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October 30, 1948 - Image 1

Resource type:
Text
Publication:
The Michigan Daily, 1948-10-30

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THE BEST LAID PLANS-Coach Ray Eliot and Captain Herb S cgert, (center, above) who lead Illinois into Ann Arbor today, are
discussing how to go through, over, or around the nation's number one team. Although right guard Siegert may not come into
.contact with Stu Wilkins, Michigan's offensive right guard, or two bulwarks of the Wolverines' defense, tackles Al Wistert and Al Wahl;
it is sure that he will see plenty of fullback Tom Peterson before going home. The Michigan players, left to right, are Peterson, Wistert,
Wahl and Wilkins.

REAL
UNITED NATIONS
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CLOUDY
CONTINUED MILD

Latest Deadline in the State
VOL. LIX, No. 34 ANN ARBOR, MICHIGAN, SATURDAY, OCTOBER 30, 1948

PRICE FIVE CENTS

I
I

.I

Soviets Label
Atomic War
World Crime
Use Ranked With
Nazi Atrocities
PARIS-(,)-=Russia has warned
she will consider the waging of
"new methods of warfare" an in-
ternational crime punishable by
death.
Soviet delegate Alexei Pavlov
did not mention the atom bomb
or new types of fighting such as
germ warfare by name in his dis-
cussion before the United Nations
Social Committee.
HOWEVER, he clearly indicated
Russia would regard any future
use of the atom bomb as an in-
ternational crime on a level with
the atrocities committed by Nazi
Germany.
The trials of top Nazi war
leaders at Nuernberg estab-
lished a precedent for punishing
and executing "criminals who
wage war with new methods of
destruction," he said.
Pavlov implied that Russia feels
international law now is broad
enough to cover most conceivable
crimes and regards the "dogma
established by Nuernberg" as part
of international law.

oOPs!
Red-faced Michigan Demo-
crats are hoping they don't run
into President Truman before
election time.
Seems they slipped up on fil-
ing a list of presidential elec-
tors for Harry S., and he came
close to getting kicked off the
state ballot.
However, Attorney General
Frederick M. Alger, Jr., who
just happens to be a Republi-
can, notified the Democrats of
the discrepancy and promised
to open his office today to re-
ceive the papers although they
should have been filed 25 days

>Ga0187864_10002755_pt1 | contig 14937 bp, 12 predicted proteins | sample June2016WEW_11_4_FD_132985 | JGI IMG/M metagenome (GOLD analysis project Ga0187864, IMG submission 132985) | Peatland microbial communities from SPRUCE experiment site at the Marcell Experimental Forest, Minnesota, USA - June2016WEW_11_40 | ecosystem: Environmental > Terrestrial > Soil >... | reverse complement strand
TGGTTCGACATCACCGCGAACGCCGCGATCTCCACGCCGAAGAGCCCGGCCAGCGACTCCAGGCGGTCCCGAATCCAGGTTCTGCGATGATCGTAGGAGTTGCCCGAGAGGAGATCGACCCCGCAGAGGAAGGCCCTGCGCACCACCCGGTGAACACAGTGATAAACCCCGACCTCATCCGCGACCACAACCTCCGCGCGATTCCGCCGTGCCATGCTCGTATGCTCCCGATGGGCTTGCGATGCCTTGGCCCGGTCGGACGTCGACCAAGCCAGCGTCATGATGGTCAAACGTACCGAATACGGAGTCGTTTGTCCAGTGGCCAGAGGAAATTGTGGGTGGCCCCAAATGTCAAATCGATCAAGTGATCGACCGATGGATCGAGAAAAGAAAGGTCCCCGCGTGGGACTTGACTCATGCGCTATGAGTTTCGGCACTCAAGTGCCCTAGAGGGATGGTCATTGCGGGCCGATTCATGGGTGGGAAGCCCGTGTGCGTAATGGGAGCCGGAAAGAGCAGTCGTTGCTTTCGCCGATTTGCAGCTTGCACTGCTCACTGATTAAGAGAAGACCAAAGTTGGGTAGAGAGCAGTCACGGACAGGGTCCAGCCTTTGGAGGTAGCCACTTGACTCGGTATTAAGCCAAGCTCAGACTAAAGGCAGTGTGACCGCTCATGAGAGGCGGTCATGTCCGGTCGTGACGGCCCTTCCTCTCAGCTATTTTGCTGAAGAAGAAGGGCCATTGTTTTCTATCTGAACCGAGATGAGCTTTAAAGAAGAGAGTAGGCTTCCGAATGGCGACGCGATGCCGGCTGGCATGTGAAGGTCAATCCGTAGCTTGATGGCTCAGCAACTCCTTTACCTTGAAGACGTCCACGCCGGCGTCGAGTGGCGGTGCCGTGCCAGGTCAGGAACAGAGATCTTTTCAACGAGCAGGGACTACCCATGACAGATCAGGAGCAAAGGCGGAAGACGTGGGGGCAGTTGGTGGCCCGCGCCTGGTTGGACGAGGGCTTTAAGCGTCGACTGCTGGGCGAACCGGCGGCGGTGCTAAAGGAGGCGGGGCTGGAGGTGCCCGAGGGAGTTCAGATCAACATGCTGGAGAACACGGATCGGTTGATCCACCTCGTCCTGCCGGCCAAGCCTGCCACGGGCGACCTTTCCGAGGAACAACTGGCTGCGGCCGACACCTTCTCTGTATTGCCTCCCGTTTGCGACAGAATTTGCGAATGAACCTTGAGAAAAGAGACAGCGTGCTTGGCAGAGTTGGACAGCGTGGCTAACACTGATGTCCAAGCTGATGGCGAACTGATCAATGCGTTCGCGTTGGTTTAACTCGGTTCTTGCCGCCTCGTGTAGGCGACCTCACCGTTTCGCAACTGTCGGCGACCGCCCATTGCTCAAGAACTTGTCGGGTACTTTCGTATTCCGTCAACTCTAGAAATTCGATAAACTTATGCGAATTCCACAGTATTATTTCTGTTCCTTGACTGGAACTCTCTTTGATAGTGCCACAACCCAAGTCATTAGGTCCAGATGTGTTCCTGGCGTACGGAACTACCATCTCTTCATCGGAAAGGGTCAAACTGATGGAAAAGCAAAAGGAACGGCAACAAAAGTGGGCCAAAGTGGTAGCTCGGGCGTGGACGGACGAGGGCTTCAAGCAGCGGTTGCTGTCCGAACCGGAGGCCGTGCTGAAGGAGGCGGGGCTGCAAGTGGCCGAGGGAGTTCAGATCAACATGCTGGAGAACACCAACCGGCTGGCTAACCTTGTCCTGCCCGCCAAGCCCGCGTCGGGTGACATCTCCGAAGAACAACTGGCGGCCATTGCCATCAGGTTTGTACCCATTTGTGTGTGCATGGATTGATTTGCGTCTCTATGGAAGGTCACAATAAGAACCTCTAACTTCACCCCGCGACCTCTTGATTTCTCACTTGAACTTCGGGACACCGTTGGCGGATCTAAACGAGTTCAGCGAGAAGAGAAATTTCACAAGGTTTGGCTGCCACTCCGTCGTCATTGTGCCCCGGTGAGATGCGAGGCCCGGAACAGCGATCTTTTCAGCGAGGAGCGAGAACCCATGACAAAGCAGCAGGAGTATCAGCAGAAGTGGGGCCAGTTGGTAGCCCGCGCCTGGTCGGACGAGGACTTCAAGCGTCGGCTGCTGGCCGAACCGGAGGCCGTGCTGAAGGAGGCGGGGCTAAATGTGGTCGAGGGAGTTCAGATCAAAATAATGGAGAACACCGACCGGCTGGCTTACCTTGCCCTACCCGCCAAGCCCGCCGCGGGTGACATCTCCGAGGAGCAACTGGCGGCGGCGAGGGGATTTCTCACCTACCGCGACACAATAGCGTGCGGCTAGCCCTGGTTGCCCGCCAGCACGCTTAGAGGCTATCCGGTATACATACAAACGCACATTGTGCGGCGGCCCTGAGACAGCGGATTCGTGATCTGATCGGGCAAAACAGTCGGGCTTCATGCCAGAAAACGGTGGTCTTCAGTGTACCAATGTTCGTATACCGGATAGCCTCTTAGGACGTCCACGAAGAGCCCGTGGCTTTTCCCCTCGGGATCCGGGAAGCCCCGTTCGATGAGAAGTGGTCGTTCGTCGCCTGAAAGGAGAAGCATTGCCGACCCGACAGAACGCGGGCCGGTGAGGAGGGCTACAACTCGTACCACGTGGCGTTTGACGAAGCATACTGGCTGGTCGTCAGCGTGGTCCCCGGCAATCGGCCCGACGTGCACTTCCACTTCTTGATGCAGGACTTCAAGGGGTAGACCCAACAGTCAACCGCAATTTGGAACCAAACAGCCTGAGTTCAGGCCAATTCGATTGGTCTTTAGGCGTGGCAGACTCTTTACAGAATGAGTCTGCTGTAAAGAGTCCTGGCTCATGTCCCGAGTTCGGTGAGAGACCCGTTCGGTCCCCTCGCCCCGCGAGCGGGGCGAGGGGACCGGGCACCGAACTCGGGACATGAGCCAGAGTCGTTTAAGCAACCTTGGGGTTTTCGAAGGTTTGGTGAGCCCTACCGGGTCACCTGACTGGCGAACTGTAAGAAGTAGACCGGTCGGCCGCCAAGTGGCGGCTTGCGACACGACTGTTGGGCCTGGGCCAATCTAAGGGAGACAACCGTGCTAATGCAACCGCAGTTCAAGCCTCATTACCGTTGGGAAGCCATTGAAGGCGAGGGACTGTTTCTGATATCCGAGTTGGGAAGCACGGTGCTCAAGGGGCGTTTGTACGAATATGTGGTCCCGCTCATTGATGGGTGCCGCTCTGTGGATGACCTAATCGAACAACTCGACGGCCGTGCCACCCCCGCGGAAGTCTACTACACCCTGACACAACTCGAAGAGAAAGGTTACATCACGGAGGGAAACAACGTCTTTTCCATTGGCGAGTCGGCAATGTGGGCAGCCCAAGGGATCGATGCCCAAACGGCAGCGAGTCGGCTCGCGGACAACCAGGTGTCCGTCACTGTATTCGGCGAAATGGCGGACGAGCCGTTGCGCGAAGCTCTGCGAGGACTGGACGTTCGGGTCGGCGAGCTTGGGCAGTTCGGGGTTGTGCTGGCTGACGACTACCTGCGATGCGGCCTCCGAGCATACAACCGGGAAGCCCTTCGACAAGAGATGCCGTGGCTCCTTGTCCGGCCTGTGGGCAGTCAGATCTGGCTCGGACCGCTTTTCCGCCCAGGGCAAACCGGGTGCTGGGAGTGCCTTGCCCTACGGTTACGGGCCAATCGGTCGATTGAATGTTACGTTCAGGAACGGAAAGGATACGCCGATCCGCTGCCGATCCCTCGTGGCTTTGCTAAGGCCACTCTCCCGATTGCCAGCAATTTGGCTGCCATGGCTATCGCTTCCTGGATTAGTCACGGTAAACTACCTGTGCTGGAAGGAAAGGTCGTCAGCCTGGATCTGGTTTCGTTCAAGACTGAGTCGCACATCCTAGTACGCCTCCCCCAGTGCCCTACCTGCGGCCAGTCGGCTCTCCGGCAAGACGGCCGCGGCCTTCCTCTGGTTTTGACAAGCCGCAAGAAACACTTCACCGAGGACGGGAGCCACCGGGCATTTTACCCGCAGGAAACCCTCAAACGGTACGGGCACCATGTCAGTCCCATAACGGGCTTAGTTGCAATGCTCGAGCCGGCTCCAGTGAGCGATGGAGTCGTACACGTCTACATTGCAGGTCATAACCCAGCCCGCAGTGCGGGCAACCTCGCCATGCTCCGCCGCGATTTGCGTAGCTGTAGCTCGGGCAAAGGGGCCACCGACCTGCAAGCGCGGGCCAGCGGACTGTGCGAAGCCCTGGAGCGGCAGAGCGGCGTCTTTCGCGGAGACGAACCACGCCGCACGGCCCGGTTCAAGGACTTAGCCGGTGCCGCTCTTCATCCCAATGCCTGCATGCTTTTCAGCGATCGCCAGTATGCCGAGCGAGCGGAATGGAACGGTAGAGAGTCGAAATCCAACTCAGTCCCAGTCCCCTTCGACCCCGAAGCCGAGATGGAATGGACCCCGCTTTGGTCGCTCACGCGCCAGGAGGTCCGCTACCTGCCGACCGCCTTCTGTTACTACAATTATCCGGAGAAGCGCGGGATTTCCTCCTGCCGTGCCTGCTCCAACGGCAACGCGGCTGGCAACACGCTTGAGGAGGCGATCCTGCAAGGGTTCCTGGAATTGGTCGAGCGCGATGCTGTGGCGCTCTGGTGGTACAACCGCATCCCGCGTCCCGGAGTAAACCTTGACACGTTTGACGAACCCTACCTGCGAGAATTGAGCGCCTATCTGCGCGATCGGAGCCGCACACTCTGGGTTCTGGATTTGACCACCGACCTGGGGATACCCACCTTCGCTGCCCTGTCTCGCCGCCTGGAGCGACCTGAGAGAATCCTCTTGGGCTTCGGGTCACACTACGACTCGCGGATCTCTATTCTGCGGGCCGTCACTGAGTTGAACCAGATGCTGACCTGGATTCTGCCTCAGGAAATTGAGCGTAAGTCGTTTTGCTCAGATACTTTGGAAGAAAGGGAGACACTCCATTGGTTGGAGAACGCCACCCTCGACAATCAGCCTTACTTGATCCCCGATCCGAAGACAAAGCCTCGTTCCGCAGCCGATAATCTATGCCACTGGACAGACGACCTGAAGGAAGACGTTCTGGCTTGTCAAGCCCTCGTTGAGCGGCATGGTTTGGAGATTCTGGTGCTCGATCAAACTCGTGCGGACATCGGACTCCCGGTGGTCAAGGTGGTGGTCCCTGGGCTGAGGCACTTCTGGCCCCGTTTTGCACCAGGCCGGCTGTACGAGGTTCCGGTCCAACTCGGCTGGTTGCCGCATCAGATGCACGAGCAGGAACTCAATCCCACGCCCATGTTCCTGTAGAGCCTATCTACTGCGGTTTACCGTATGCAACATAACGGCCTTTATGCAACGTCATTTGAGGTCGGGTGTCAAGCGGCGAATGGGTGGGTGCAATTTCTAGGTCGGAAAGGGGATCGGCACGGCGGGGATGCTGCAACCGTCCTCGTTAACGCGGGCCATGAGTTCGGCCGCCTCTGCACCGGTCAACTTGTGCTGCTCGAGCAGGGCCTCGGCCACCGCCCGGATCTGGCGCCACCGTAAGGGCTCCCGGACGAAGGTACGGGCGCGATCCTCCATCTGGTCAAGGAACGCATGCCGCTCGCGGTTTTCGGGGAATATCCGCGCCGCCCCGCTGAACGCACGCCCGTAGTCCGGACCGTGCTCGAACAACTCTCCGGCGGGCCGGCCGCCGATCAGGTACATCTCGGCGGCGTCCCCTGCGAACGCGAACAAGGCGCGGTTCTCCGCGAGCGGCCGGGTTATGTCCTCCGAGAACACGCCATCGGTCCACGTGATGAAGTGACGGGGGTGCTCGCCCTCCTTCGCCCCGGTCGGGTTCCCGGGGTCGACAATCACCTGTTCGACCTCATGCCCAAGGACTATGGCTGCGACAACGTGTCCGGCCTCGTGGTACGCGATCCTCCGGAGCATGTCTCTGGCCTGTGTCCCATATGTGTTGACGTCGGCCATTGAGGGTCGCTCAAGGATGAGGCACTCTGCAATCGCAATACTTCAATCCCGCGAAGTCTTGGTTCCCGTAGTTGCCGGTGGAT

before the election.
Groups JoInt
In A ptack on
Speech Ban
Spokesmen for 7 campus organ-
izations formed plans yesterday to
tzarry the fight against the polit-
ical speakers' ban to the Board of
Regents.
Meeting yesterday as the Com-
mittee to Abolish the Ban, they
)utlined a joint petition campaign
to start a week from Monday.
THEY WILL seek .to present
,he petitions at the Regents' Nov.
13 meeting.
Representatives protested
what they called restrictions on
spontaneous discussion. Virtually
all agreed that Dean Erich A.
Walter's decision to permit dis-
cussion in front of the flagpole
is "a step in the right direction,
but it doesn't go far enough."
They defined spontaneous dis-
cussion as discussion "anywhere,
anytime."
* * *

Welcome Alumni!

Capacity Crowd

Gathers

To See

Homecoming Tllt
By BUD WEIDENTHAL
Associate Sports Editor
A fighting tribe of Illini will set seige to Michigan stadium
this afternoon for a homecoming skirmish with the impregnable
Wolverines before an overflow gathering of 85,973.
The last time the men from Champaign set foot on the battle-
grounds of Ann Arbor they went home with eleven scalps and a 13-9
upset victory over the highly favored Maize and Blue.
Unbeaten since that time the Wolverines will again be heavy
favorites . . . and again the Redmen will be on the warpath with
,he glint of upset in their eyes.
It was that Illinois victory exactly two years ago that de-
railed the Wolverines on their trim to the Rose Bowl and put the
Orange and Blue in the big New Year's day contest.
Again last season the fighting Illini fought with their backs to
the wall against almost insurmountable odds to give the Crislermen
one of the toughest battles of the year. The Wolverines came out ozl
top, but by a slim one touchdown margin.
THE REDMEN are back in Ann Arbor today looking for more
trouble, and, despite only a mediocre record, they aren't acting like
a team that expects to be conquered.
However, Ben Oosterbaan's unbeaten Wolverines, riding on the
crest of a 19 game winning streak, haven't been taking the advent
of the challenging Illini lying down.
ALTHOUGH A LETDOWN has been predicted by many of the
nation's scribes, practice sessions this week have revealed the Ann
Arborites to be in peak condition.
The spirit and determination has been nothing short of
superb, and they definitely aren't acting like a team that's
going to be beaten by anyone.
The Wolverines are up for this one and with the return to active
duty of halfback Gene Derricotte they could well turn in their best
performance of the year.
IT SHOULD BE A bitter, hard fought battle all the way with